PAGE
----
Studies often find that while Americans pay the most for health care, they don’t get the best outcomes. Maybe one reason is that complexity defeats efficiency in U.S. health care.
The Affordable Care Act (Obamacare) aimed to bring private health insurance to millions who had none. The vast majority of the new coverage, however, was through the ACA’s expansion of the federal Medicaid program for those with low incomes.
The ACA left it to states whether to expand Medicaid for their residents and share in the increased costs. That required complex and changing formulas for cost-sharing — and created opportunities for states to work the system to their advantage.
New Jersey found one such way in 2018. If counties charged hospitals Medicaid fees and sent them to the state, the state could get federal Medicaid matching funds equal to or greater than the fees collected. These could be used to fund services to areas with a concentration of low-income patients.
The federal government already provides almost two-thirds of the $15 billion a year that New Jersey spends on its 1.8 million Medicaid beneficiaries.
The County Option Hospital Fee Pilot Program created that year allows up to seven counties and hospitals within them to participate in the funding strategy. To be eligible, they must have at least 250,000 residents and at least one large economically distressed municipality.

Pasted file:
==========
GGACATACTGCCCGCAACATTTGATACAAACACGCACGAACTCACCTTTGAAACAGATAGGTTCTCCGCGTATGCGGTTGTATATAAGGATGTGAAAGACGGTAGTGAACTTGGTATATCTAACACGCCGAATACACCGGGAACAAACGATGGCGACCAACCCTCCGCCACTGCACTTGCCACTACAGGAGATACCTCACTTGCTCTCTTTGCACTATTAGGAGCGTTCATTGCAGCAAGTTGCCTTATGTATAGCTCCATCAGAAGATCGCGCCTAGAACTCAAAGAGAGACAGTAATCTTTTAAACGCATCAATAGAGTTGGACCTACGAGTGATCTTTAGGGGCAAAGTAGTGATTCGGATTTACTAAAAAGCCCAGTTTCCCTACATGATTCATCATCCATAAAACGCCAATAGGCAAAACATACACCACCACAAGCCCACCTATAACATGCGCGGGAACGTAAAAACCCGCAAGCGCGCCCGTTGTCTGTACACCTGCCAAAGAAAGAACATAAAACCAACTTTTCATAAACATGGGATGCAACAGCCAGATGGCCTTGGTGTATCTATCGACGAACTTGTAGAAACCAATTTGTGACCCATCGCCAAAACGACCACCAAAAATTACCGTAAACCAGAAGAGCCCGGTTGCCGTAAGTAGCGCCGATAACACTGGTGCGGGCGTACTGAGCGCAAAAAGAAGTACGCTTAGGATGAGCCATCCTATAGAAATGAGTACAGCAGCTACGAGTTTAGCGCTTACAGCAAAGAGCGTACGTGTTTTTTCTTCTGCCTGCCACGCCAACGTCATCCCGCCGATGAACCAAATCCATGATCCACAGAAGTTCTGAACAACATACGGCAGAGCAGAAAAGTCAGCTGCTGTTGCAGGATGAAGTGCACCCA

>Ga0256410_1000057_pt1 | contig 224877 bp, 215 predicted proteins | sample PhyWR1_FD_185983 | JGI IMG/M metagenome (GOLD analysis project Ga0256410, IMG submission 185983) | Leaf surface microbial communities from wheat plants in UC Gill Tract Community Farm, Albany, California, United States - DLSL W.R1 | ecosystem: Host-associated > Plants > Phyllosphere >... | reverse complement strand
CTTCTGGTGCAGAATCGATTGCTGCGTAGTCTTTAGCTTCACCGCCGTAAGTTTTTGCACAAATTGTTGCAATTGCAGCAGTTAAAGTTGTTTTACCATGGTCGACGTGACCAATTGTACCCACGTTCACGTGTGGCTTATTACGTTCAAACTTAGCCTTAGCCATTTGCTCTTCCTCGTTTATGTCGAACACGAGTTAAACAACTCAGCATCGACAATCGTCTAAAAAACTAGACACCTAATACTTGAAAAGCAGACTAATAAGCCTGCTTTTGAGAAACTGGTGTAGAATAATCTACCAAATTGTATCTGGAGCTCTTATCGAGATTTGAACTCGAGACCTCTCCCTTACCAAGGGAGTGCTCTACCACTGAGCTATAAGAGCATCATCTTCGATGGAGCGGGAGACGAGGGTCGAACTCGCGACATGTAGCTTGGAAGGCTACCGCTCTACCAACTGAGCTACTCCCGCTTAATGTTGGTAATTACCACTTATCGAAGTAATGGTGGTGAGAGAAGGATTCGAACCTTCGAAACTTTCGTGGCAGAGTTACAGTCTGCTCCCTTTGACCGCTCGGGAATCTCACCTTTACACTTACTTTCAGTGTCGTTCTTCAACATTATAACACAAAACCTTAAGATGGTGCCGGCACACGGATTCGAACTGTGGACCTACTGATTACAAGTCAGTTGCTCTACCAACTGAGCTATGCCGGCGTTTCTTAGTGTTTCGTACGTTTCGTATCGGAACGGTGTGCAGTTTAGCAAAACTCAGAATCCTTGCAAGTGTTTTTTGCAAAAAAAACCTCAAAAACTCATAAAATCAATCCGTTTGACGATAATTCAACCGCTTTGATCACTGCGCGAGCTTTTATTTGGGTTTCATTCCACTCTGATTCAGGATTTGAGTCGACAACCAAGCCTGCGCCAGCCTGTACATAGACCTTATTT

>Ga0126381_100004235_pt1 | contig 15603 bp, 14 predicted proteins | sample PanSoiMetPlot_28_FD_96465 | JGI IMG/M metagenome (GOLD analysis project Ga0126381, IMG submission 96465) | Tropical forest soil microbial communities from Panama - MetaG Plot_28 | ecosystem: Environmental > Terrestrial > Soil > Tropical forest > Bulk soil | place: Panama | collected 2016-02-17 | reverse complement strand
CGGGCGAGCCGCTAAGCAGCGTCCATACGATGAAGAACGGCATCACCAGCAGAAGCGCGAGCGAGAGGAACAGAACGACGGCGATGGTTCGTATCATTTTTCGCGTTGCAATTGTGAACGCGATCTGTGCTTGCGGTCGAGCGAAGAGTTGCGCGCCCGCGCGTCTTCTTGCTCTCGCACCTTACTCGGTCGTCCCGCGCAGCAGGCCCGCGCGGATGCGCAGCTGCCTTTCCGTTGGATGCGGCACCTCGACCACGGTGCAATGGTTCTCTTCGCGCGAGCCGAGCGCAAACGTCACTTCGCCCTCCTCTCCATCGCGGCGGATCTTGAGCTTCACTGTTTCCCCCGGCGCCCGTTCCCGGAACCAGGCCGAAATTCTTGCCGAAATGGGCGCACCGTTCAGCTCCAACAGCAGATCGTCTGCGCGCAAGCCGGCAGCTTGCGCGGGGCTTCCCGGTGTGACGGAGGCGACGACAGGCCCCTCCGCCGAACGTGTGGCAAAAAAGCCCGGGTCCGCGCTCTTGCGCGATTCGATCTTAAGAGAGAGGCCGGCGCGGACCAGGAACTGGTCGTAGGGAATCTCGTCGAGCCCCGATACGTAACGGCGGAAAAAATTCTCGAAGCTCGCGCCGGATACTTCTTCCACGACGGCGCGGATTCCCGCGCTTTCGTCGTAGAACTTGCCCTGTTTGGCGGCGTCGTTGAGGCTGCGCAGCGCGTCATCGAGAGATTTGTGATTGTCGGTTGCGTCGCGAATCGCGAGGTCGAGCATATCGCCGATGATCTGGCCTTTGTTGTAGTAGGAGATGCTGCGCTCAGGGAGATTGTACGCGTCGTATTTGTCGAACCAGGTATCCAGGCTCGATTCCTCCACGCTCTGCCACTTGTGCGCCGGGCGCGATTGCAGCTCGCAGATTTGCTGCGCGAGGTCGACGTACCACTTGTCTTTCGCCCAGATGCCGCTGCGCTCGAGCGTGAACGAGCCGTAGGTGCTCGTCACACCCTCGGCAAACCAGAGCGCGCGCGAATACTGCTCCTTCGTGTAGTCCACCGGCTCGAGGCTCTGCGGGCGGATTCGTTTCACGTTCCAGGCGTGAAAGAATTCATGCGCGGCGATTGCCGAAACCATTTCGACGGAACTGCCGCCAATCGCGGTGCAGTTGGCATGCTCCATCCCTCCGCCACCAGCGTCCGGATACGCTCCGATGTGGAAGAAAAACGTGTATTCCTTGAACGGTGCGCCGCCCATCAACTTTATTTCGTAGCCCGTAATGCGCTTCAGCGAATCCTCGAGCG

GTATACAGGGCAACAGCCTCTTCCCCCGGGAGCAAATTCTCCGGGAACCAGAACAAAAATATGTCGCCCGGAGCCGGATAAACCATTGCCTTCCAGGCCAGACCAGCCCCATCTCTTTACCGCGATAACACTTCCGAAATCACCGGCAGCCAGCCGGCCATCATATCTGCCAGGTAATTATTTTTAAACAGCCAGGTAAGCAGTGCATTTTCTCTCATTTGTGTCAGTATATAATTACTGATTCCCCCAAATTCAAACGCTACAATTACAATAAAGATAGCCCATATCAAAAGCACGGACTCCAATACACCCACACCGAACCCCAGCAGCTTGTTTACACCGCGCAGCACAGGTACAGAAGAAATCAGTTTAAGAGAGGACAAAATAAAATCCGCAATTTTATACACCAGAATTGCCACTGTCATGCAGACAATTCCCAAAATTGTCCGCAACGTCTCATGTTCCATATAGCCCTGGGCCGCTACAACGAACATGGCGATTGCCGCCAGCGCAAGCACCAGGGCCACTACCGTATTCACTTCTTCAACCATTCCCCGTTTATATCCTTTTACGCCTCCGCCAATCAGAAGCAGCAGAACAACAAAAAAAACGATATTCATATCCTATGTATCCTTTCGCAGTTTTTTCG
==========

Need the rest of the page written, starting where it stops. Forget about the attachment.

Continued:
This month the Atlantic County commission voted to join the five-year pilot program. The other six in it are Camden, Essex, Hudson, Mercer, Middlesex and Passaic counties.
The county and its four hospitals — AtlantiCare Regional Medical Center, Shore Medical Center, Bacharach Institute for Rehabilitation and Acuity Specialty Hospital of New Jersey in Atlantic City — specify the fees that each hospital will pay for certain medical procedures (and can’t pass on to patients or insurers). Atlantic County will collect the fees and send them to the state Department of Human Services, which will get matching or greater federal Medicaid funds, increase Medicaid payments to the hospitals and provide a small share to the county and itself to cover administrative costs.
AtlantiCare, which by far provides the most services to uninsured and underinsured people in the county, will pay about $22 million in fees, according to President and CEO Lori Herndon. Consultant Barbara Eyman said AtlantiCare will get back about $49 million in increased Medicaid payments, for a net gain of about $27 million to cover such services.
For its work in the program, Atlantic County will receive about $2.4 million.
This is an unusually good deal for the county while it lasts. Not often does a program help a segment of residents and increase revenue.